The well-guided vision of director Lauren Boone keeps the storytelling tight and the staging clean. Boone uses the space appropriately and keeps the story focused and on message. Costume design by Zebonia Duncan is excellent. The clothing is simple and elegant and serves as extensions of each of the character’s unique personalities and taste.
Lear’s Daughters most clearly speaks to the fragility and sacral bond between parent and child, the lasting effect of both support or neglect. Telling Lear’s story from a female point of view is no small task, but it’s a story that needs to be told, it’s a light that must be shined so that the story can be changed. And for Third Culture Theatre, a noteworthy debut indeed.
2nd Stage Theatre, 6500 Santa Monica Blvd., West Hollywood; Fri.,- Sat., 8 p.m., Sun. 2 p.m.; through December 10th. Tickets: third-culture-theatre.ticketleap.com/lears-daughters/. Running time 90 minutes with no intermission.
Reviewed by Dana Martin
Through October 21st
Justin Joseph and Kenny Toll in Boeing Boeing at the Little Fish Theatre. (Photo by Mickey Elliott)
It’s the 60’s, baby. The girls are flying high, and when they’re away, the boys will play. Three fiancés, one apartment, a surly maid and an idiotic friend equals lots of kissing, room switching and near-missing. Marc Camoletti’s Boeing Boeing touches down at the Little Fish Theatre as an outlandishly misogynistic romp through the perils and pitfalls of infidelity.
Slick bachelor Bernard (Kenny Toll), is engaged to Gloria (Julia Elk). And, it just so happens, he’s also engaged to Gabriella (Andria Kozica). And Gretchen (Bridget Garwood). The unsuspecting women are all flight attendants, so at least he’s consistent. He has a careful orchestration of flight paths, schedules and time zones, making sure the women only cross paths in the sky. Not creepy at all. A storm’s a-brewin’ as unwitting accomplice Robert arrives, and the lady’s paths are unexpectedly altered as a ridiculous comedy of errors ensues.
Kenny Toll provides the right kind of boyish cockiness and naivete as everyone’s favorite womanizer, Bernard. Justin Joseph provides great energy as the put-upon house guest-turned- conspirator Robert, swinging between suave and frantic throughout. Julia Elk plays robust Gloria from Texas with high energy and southern warmth. She is the only character in the play that gets what she wants. Andria Kozica brings a sweetness and warmth as Italian Gabriella, and the only fiancé with an authentic relationship with Bernard. She’s suspicious but lenient, never fully unleashing the wrath of her temper Bernard so rightfully deserves. Bridget Garwood is larger-than-life as Gretchen, the fiery German. Kathryn Farren shines as french maid and reluctant accomplice Berthe. Farren is a delight, and her clear sense of humor and timing is underutilized throughout.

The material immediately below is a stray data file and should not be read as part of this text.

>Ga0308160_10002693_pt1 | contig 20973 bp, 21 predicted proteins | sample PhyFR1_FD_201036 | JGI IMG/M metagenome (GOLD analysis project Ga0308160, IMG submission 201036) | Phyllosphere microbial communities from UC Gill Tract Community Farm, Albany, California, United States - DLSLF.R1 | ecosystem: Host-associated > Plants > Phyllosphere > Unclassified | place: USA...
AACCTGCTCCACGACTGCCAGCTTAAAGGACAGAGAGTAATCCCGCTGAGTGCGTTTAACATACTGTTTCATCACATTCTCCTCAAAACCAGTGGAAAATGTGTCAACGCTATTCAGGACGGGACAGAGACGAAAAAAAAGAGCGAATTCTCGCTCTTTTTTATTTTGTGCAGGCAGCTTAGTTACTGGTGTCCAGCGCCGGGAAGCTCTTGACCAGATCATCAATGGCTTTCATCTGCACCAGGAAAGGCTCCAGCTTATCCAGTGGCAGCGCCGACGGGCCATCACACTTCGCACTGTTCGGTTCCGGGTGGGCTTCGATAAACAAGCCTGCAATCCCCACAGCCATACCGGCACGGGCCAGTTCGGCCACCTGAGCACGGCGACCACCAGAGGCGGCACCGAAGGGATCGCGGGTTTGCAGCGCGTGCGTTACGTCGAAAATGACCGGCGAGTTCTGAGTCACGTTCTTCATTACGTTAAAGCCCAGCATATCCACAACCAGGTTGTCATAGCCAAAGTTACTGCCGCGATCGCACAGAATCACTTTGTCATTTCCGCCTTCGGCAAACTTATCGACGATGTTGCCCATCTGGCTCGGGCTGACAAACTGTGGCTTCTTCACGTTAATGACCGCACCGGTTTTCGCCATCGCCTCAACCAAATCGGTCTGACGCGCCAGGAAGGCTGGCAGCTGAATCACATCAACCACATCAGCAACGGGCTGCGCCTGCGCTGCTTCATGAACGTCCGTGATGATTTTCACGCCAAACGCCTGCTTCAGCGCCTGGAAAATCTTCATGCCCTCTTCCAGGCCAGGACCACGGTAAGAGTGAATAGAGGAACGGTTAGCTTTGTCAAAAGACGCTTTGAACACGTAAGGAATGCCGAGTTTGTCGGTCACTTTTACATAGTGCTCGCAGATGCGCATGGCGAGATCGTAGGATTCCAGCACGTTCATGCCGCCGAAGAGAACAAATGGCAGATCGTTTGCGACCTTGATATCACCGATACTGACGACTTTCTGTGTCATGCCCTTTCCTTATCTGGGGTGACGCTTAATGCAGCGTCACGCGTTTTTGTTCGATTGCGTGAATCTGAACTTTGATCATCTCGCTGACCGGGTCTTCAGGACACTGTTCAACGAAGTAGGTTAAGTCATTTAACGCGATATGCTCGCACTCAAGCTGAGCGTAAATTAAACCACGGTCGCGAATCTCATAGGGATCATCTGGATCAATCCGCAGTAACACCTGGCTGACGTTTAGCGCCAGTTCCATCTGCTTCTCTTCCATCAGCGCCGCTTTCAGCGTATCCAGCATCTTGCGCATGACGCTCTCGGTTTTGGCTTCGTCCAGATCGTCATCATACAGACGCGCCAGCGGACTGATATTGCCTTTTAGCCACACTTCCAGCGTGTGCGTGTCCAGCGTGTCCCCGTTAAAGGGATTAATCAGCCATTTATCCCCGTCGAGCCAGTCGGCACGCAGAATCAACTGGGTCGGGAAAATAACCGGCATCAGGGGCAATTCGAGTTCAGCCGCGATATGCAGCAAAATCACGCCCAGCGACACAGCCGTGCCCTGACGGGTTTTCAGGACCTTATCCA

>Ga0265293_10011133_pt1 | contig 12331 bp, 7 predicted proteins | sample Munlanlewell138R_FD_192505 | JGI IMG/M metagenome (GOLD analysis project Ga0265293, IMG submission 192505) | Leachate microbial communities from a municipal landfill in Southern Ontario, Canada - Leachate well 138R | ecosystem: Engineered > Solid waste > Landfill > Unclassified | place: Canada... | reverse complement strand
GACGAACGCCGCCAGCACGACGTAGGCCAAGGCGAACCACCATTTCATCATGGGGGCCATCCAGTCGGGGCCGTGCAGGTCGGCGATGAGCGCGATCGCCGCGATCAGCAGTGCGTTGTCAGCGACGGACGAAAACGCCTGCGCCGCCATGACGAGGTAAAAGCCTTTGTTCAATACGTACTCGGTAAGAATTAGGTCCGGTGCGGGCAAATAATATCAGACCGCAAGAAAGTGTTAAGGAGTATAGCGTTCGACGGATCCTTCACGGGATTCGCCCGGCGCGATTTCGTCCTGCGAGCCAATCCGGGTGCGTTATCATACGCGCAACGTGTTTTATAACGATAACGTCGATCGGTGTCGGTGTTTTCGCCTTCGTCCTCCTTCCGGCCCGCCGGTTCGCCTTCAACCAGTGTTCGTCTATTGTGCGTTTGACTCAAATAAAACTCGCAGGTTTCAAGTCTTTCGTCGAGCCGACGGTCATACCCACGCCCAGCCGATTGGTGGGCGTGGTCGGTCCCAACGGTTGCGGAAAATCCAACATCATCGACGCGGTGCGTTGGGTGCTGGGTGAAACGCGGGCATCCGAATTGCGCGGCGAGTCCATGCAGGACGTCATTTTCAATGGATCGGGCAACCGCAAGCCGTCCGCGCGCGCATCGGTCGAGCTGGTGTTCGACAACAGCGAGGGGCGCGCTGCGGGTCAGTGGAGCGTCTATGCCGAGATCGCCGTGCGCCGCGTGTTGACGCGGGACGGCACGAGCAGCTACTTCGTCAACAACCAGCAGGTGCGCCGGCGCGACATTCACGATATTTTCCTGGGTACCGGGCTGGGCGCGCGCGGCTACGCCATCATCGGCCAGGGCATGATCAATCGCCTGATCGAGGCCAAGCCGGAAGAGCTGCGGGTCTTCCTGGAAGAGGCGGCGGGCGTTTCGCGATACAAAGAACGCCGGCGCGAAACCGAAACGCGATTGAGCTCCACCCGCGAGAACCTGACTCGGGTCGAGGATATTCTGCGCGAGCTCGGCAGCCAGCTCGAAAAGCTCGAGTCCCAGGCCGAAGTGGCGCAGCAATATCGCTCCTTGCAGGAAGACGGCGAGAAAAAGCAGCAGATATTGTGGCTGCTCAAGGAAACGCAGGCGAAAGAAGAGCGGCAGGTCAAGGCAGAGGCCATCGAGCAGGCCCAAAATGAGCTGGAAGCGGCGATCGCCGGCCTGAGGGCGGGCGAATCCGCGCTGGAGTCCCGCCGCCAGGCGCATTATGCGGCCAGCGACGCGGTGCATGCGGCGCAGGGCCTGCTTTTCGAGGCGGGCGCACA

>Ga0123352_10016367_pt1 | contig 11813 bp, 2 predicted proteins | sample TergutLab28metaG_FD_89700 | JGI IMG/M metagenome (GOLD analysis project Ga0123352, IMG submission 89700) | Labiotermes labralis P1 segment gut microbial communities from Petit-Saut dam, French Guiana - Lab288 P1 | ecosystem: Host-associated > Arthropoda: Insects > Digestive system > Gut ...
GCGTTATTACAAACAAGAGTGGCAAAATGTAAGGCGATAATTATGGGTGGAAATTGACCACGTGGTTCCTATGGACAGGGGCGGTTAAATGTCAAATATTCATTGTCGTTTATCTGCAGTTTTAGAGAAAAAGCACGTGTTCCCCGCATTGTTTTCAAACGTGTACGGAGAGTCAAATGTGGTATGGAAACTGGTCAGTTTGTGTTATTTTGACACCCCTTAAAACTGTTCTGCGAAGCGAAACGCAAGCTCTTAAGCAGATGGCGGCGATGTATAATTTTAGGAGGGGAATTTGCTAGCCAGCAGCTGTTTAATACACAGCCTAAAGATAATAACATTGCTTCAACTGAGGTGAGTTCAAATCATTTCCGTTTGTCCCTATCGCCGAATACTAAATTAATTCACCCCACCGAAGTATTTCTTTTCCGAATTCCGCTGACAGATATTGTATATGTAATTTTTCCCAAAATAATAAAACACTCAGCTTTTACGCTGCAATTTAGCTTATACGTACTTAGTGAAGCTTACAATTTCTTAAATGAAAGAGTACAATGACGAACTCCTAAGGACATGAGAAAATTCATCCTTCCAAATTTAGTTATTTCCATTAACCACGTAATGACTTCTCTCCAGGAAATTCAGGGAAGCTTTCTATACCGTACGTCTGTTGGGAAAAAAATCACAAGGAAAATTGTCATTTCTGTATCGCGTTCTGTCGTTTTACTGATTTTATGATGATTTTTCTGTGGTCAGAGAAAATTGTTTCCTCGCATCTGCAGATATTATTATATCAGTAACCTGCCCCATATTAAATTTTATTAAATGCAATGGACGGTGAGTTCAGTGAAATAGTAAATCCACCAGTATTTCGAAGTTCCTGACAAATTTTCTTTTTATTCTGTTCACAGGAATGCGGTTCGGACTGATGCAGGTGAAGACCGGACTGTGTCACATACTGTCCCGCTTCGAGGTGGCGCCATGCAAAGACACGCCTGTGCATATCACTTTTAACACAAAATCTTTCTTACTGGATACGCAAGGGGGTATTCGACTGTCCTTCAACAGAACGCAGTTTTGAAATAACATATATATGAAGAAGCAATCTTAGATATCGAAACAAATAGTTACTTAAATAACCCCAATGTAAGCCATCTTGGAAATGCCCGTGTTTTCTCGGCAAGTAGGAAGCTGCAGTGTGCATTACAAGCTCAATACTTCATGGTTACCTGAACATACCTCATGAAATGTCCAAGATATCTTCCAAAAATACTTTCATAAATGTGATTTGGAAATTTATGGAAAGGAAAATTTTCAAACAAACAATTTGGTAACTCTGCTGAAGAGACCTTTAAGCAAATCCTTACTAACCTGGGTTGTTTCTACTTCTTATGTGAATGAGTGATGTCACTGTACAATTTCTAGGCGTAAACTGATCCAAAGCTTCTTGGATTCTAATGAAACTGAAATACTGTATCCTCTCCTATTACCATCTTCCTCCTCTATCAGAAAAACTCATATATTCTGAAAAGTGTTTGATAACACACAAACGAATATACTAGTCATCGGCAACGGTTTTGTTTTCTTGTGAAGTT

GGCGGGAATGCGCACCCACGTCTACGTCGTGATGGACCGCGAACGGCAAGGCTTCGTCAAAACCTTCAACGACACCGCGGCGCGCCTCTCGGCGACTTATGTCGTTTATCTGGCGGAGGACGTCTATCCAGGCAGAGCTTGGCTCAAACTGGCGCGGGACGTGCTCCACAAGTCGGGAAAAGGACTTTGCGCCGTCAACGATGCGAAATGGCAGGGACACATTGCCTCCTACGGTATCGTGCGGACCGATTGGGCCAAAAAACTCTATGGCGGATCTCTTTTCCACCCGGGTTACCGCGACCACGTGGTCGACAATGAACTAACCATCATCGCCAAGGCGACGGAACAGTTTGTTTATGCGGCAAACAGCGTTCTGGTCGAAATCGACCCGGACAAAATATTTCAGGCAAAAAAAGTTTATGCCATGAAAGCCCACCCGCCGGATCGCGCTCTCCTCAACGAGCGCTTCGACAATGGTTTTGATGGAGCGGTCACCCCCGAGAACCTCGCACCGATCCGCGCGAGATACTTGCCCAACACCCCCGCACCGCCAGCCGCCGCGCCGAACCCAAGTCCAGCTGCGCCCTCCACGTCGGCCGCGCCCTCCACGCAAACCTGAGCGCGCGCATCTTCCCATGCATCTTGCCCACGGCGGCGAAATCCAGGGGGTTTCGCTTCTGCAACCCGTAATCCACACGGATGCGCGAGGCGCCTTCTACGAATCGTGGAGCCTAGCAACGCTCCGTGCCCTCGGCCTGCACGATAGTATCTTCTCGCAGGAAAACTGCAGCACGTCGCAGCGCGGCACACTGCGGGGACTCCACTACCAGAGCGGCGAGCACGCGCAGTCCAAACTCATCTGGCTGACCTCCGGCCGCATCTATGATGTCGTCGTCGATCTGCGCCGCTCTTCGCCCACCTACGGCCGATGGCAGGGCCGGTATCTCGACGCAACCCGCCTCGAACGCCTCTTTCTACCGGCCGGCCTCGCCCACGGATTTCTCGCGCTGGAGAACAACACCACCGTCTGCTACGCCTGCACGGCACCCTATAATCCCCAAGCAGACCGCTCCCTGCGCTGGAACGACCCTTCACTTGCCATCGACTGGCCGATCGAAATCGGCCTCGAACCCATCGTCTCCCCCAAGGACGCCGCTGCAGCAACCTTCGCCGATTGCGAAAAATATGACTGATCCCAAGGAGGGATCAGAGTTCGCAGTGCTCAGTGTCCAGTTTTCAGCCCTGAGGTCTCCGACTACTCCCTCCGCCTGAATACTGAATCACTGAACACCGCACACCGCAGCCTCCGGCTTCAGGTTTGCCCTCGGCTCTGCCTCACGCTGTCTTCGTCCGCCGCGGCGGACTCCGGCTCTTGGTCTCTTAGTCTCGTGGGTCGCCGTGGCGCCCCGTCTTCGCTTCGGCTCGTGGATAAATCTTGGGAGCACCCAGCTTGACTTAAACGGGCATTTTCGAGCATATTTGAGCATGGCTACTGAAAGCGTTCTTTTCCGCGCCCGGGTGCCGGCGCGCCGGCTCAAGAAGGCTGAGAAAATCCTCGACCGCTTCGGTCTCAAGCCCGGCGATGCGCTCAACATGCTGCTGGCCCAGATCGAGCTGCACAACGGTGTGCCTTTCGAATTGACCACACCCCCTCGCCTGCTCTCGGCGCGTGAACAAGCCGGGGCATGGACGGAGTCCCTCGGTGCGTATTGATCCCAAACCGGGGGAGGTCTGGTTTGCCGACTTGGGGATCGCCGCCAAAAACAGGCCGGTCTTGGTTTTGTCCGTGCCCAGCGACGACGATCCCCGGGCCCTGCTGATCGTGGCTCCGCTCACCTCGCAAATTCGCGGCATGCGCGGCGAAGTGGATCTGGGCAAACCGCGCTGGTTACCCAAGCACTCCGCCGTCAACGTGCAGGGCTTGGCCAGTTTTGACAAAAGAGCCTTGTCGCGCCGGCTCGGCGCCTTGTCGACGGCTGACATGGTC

It would have been interesting to see how far the physical comedy could extend. Director Cylan Brown misses an opportunity to get the most out of the play’s farcical quality. Because the circumstances are improbable and outlandish, the lead characters have no real redeeming qualities (save their charm), the audience hopes to laugh at slapstick stupidity. Set designer Angeline Sandoval provides a sophisticated apartment with many doors and obstacles for the characters to trample through. Costume design by Olivia Schlueter-Corey provided appropriate sense of place and bright pops of color.
There’s an obvious chemistry between the cast that makes up for an otherwise flaccid script. It’s just sexy funny stupid fun. Re-route your schedule and make your way to the Little Fish Theatre, and quickly: Boeing Boeing flys away October 21st.
Boeing Boeing at the Little Fish Theatre, 777 Centre St, San Pedro; for tickets call (310) 512-6030 or visit littlefishtheatre.org. Wed. and Thurs. at 8 p.m. Through October 21st.
On the Verge or the Geography of Yearning
Reviewed by Dana Martin
Through October 19th
Branda Lock, Holly Baker-Kreiswirth and Presciliana Esparolini in On the Verge or the Geography of Yearning at Little Fish Theatre, San Pedro. (Photo by Mickey Elliott)
Eric Overmyer’s sentimental and overwritten play On the Verge or the Geography of Yearning receives playful and considerate treatment at the Little Fish Theatre in San Pedro.
The play centers around three sweetly optimistic Victorian Era time travelers, Mary (Holly Baker-Kreiswirth), Alex (Branda Lock) and Fanny (Presciliana Esparolini), who set out to explore Terra Incognita; new and unexplored land. The stealthy, clever women navigate uncharted time and territory, wax poetic about adventures passed, discover objects from the future, entertain often incorrect osmosis, and inexplicably land in 1955. The plays suggests the women long for individual independence, though the arc of each individual character is unclear.